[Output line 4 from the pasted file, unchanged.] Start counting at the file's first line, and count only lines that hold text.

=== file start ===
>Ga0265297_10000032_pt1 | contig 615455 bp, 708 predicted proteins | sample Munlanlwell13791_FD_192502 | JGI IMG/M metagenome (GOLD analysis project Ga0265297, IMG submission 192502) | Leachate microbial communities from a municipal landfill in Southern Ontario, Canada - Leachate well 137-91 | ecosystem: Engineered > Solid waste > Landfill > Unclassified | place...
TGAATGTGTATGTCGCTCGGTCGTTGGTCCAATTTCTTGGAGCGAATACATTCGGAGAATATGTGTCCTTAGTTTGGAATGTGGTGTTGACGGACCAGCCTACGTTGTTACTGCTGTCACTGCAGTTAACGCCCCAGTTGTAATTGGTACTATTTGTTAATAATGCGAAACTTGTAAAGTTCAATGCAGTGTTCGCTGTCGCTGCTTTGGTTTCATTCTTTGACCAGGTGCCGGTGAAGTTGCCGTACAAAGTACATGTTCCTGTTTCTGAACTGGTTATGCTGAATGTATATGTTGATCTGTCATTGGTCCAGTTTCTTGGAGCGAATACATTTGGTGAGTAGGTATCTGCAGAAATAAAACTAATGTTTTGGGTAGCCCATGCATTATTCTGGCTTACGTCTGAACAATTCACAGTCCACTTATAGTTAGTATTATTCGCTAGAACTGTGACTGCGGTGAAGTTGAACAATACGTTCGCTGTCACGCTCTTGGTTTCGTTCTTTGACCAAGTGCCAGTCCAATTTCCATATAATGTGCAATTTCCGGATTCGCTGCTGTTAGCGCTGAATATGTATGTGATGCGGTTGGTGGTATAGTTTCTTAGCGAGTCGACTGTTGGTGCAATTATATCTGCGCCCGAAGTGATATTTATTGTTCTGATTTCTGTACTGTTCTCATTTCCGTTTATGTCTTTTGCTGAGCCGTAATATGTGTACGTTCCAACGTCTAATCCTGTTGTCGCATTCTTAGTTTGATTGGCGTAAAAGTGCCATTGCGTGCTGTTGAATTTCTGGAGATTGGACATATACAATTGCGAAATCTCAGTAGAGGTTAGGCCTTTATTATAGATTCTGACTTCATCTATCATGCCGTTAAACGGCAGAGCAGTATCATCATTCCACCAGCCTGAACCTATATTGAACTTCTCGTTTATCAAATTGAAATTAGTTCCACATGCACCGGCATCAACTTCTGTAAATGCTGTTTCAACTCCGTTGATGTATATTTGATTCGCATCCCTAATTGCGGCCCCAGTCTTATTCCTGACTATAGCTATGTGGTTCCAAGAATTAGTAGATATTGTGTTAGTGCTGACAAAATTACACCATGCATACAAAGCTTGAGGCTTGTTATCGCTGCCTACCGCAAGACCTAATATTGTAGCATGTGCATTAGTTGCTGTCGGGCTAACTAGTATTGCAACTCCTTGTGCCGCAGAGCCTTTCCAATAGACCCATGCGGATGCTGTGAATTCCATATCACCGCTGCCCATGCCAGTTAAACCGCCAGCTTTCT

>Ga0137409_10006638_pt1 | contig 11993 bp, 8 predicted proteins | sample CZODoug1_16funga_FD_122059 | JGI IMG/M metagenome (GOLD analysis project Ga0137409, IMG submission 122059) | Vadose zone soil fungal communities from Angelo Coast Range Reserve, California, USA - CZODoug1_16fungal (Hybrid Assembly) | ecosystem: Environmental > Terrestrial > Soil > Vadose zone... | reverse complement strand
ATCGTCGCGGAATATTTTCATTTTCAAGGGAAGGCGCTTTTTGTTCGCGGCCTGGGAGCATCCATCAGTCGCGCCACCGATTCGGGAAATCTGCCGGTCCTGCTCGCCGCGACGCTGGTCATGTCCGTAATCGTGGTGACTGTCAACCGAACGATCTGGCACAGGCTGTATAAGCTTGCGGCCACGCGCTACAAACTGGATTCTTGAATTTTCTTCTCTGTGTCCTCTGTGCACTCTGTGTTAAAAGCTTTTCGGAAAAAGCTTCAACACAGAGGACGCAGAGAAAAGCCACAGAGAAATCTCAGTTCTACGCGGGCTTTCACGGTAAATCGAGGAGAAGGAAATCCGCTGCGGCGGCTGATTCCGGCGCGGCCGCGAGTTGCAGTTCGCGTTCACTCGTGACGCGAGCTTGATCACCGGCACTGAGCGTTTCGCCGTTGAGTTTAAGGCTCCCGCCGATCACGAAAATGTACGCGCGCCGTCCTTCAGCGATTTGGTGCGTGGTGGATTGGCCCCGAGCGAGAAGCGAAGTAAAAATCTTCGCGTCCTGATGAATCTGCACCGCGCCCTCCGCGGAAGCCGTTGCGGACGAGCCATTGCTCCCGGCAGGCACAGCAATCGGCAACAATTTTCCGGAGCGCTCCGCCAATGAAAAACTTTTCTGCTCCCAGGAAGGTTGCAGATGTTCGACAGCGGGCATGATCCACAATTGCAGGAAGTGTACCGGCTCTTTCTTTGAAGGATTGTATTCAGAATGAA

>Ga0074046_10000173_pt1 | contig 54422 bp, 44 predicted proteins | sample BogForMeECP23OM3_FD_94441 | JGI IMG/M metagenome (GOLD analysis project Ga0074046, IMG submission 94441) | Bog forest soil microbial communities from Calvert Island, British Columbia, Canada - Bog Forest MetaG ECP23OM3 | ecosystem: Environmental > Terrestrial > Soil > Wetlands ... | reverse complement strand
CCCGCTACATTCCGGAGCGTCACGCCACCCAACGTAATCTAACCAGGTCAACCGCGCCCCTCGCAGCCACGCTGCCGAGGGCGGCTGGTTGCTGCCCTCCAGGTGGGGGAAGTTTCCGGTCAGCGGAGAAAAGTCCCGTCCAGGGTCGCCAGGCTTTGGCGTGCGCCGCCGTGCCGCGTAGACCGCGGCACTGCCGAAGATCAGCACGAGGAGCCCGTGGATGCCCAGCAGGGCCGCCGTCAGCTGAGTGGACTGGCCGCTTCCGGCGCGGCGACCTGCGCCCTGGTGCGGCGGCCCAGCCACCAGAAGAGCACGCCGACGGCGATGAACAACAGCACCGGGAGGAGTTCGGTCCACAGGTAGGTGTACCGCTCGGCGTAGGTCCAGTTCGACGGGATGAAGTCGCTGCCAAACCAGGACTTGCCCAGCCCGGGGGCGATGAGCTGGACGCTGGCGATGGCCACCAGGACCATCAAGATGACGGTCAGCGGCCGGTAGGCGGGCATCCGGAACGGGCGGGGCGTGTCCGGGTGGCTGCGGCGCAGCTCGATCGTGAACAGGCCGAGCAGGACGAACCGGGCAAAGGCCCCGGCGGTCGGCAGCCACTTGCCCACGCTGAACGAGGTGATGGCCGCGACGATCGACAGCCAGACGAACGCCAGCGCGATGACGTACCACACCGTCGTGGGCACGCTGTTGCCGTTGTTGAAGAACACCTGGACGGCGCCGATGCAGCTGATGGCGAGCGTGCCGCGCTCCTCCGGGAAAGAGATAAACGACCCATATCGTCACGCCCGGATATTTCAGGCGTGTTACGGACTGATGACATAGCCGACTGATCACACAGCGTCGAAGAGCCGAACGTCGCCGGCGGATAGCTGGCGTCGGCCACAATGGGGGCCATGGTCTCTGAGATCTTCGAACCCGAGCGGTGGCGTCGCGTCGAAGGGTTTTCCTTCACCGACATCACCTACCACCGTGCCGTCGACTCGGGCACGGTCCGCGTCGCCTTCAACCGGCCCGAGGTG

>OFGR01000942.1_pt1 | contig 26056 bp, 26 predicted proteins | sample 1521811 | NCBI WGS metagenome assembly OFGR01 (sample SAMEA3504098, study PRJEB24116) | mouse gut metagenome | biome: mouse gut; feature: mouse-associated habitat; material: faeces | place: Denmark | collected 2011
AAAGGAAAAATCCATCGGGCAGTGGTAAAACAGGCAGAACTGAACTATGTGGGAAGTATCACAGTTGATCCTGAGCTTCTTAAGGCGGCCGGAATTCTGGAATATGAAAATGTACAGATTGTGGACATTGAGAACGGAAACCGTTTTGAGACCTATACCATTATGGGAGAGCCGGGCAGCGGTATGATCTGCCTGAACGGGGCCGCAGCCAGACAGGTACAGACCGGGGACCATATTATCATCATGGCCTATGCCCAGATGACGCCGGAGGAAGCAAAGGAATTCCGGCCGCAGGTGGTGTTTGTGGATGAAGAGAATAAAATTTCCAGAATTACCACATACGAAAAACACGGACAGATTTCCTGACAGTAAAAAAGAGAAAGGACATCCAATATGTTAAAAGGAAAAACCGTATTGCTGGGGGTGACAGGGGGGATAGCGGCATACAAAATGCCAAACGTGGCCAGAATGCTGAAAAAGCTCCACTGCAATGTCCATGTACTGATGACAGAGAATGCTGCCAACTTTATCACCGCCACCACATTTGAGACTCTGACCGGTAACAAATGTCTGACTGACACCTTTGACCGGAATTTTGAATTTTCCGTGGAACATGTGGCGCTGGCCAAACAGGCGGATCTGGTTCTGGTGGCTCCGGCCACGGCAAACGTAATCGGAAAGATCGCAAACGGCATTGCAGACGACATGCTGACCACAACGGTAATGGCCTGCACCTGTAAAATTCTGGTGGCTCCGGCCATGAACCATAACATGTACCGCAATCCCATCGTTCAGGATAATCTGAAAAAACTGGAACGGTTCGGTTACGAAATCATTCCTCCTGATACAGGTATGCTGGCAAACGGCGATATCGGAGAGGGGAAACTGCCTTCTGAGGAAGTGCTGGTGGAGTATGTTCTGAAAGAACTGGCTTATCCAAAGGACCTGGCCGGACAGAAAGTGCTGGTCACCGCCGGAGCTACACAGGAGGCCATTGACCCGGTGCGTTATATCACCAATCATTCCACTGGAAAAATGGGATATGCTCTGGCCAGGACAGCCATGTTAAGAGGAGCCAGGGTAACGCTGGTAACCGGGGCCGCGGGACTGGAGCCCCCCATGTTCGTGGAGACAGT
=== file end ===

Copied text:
ATCGTCGCGGAATATTTTCATTTTCAAGGGAAGGCGCTTTTTGTTCGCGGCCTGGGAGCATCCATCAGTCGCGCCACCGATTCGGGAAATCTGCCGGTCCTGCTCGCCGCGACGCTGGTCATGTCCGTAATCGTGGTGACTGTCAACCGAACGATCTGGCACAGGCTGTATAAGCTTGCGGCCACGCGCTACAAACTGGATTCTTGAATTTTCTTCTCTGTGTCCTCTGTGCACTCTGTGTTAAAAGCTTTTCGGAAAAAGCTTCAACACAGAGGACGCAGAGAAAAGCCACAGAGAAATCTCAGTTCTACGCGGGCTTTCACGGTAAATCGAGGAGAAGGAAATCCGCTGCGGCGGCTGATTCCGGCGCGGCCGCGAGTTGCAGTTCGCGTTCACTCGTGACGCGAGCTTGATCACCGGCACTGAGCGTTTCGCCGTTGAGTTTAAGGCTCCCGCCGATCACGAAAATGTACGCGCGCCGTCCTTCAGCGATTTGGTGCGTGGTGGATTGGCCCCGAGCGAGAAGCGAAGTAAAAATCTTCGCGTCCTGATGAATCTGCACCGCGCCCTCCGCGGAAGCCGTTGCGGACGAGCCATTGCTCCCGGCAGGCACAGCAATCGGCAACAATTTTCCGGAGCGCTCCGCCAATGAAAAACTTTTCTGCTCCCAGGAAGGTTGCAGATGTTCGACAGCGGGCATGATCCACAATTGCAGGAAGTGTACCGGCTCTTTCTTTGAAGGATTGTATTCAGAATGAA